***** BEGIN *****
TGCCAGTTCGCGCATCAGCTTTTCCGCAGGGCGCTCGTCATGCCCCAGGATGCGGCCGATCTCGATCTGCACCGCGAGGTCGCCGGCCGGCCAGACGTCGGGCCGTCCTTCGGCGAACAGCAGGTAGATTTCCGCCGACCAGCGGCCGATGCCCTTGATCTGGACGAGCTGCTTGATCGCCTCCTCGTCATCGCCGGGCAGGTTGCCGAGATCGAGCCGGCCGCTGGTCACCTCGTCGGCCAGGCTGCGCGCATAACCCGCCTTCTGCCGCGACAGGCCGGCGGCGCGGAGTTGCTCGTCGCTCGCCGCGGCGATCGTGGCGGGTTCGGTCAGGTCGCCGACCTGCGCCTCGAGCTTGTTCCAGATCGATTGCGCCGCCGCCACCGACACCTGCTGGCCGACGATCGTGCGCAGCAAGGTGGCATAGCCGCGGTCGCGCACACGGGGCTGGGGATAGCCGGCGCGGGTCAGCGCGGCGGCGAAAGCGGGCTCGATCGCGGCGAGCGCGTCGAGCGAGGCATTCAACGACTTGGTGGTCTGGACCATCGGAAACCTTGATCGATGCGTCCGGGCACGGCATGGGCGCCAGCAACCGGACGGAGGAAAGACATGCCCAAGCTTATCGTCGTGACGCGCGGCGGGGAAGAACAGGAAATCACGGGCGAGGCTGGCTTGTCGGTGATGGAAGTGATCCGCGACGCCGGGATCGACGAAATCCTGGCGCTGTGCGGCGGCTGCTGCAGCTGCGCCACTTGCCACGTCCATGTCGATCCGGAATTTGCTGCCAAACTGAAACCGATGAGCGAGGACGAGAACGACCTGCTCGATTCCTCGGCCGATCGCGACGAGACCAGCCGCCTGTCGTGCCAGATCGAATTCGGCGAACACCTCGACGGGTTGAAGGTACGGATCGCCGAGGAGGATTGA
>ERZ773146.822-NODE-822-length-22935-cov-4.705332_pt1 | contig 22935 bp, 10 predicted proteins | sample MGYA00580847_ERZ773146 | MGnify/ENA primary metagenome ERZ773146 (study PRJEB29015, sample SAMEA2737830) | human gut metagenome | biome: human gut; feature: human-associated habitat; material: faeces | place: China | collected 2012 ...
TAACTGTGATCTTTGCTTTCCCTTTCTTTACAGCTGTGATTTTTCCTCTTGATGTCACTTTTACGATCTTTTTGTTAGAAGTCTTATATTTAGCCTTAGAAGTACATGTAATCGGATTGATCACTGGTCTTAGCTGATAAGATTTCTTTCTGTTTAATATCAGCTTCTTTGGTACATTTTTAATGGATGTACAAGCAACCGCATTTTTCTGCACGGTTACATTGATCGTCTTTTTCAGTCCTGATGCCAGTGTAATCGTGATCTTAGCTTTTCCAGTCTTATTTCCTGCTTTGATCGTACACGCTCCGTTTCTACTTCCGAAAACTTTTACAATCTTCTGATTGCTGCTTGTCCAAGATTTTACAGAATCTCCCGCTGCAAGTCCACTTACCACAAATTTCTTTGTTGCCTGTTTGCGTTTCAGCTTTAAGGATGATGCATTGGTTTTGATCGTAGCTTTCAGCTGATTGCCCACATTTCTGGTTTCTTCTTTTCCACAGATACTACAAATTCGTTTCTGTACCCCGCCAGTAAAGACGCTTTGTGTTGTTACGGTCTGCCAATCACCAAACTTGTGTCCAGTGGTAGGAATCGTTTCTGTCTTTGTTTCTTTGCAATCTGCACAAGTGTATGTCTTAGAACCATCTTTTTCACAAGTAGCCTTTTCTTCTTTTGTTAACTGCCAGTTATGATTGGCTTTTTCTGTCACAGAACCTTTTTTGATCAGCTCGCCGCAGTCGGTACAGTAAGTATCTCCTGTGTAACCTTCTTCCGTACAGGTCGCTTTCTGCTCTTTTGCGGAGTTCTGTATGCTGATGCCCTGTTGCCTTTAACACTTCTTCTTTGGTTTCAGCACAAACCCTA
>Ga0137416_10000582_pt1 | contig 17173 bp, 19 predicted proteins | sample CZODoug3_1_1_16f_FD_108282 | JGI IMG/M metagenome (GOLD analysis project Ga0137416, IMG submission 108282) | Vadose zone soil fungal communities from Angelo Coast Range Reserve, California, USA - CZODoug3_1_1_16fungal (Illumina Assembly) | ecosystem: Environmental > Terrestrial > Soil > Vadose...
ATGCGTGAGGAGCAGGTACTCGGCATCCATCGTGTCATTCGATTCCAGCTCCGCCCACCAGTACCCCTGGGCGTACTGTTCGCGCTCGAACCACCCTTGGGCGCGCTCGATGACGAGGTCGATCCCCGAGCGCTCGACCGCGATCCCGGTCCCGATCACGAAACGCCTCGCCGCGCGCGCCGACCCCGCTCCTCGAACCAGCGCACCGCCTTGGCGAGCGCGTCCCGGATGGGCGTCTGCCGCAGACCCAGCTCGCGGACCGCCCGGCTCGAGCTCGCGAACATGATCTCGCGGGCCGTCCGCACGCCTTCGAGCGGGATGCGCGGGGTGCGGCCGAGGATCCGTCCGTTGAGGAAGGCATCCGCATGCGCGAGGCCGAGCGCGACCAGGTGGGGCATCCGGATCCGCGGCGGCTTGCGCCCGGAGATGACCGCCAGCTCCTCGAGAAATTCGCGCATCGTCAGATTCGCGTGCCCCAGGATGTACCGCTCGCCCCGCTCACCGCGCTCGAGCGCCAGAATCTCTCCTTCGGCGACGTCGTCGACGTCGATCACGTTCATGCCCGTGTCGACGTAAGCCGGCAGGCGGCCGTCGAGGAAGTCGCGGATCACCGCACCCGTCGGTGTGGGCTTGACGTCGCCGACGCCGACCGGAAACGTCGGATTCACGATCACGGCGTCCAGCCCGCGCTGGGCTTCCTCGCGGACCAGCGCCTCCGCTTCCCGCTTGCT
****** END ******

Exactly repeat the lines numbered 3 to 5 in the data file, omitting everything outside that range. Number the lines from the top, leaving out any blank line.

TAACTGTGATCTTTGCTTTCCCTTTCTTTACAGCTGTGATTTTTCCTCTTGATGTCACTTTTACGATCTTTTTGTTAGAAGTCTTATATTTAGCCTTAGAAGTACATGTAATCGGATTGATCACTGGTCTTAGCTGATAAGATTTCTTTCTGTTTAATATCAGCTTCTTTGGTACATTTTTAATGGATGTACAAGCAACCGCATTTTTCTGCACGGTTACATTGATCGTCTTTTTCAGTCCTGATGCCAGTGTAATCGTGATCTTAGCTTTTCCAGTCTTATTTCCTGCTTTGATCGTACACGCTCCGTTTCTACTTCCGAAAACTTTTACAATCTTCTGATTGCTGCTTGTCCAAGATTTTACAGAATCTCCCGCTGCAAGTCCACTTACCACAAATTTCTTTGTTGCCTGTTTGCGTTTCAGCTTTAAGGATGATGCATTGGTTTTGATCGTAGCTTTCAGCTGATTGCCCACATTTCTGGTTTCTTCTTTTCCACAGATACTACAAATTCGTTTCTGTACCCCGCCAGTAAAGACGCTTTGTGTTGTTACGGTCTGCCAATCACCAAACTTGTGTCCAGTGGTAGGAATCGTTTCTGTCTTTGTTTCTTTGCAATCTGCACAAGTGTATGTCTTAGAACCATCTTTTTCACAAGTAGCCTTTTCTTCTTTTGTTAACTGCCAGTTATGATTGGCTTTTTCTGTCACAGAACCTTTTTTGATCAGCTCGCCGCAGTCGGTACAGTAAGTATCTCCTGTGTAACCTTCTTCCGTACAGGTCGCTTTCTGCTCTTTTGCGGAGTTCTGTATGCTGATGCCCTGTTGCCTTTAACACTTCTTCTTTGGTTTCAGCACAAACCCTA
>Ga0137416_10000582_pt1 | contig 17173 bp, 19 predicted proteins | sample CZODoug3_1_1_16f_FD_108282 | JGI IMG/M metagenome (GOLD analysis project Ga0137416, IMG submission 108282) | Vadose zone soil fungal communities from Angelo Coast Range Reserve, California, USA - CZODoug3_1_1_16fungal (Illumina Assembly) | ecosystem: Environmental > Terrestrial > Soil > Vadose...
ATGCGTGAGGAGCAGGTACTCGGCATCCATCGTGTCATTCGATTCCAGCTCCGCCCACCAGTACCCCTGGGCGTACTGTTCGCGCTCGAACCACCCTTGGGCGCGCTCGATGACGAGGTCGATCCCCGAGCGCTCGACCGCGATCCCGGTCCCGATCACGAAACGCCTCGCCGCGCGCGCCGACCCCGCTCCTCGAACCAGCGCACCGCCTTGGCGAGCGCGTCCCGGATGGGCGTCTGCCGCAGACCCAGCTCGCGGACCGCCCGGCTCGAGCTCGCGAACATGATCTCGCGGGCCGTCCGCACGCCTTCGAGCGGGATGCGCGGGGTGCGGCCGAGGATCCGTCCGTTGAGGAAGGCATCCGCATGCGCGAGGCCGAGCGCGACCAGGTGGGGCATCCGGATCCGCGGCGGCTTGCGCCCGGAGATGACCGCCAGCTCCTCGAGAAATTCGCGCATCGTCAGATTCGCGTGCCCCAGGATGTACCGCTCGCCCCGCTCACCGCGCTCGAGCGCCAGAATCTCTCCTTCGGCGACGTCGTCGACGTCGATCACGTTCATGCCCGTGTCGACGTAAGCCGGCAGGCGGCCGTCGAGGAAGTCGCGGATCACCGCACCCGTCGGTGTGGGCTTGACGTCGCCGACGCCGACCGGAAACGTCGGATTCACGATCACGGCGTCCAGCCCGCGCTGGGCTTCCTCGCGGACCAGCGCCTCCGCTTCCCGCTTGCT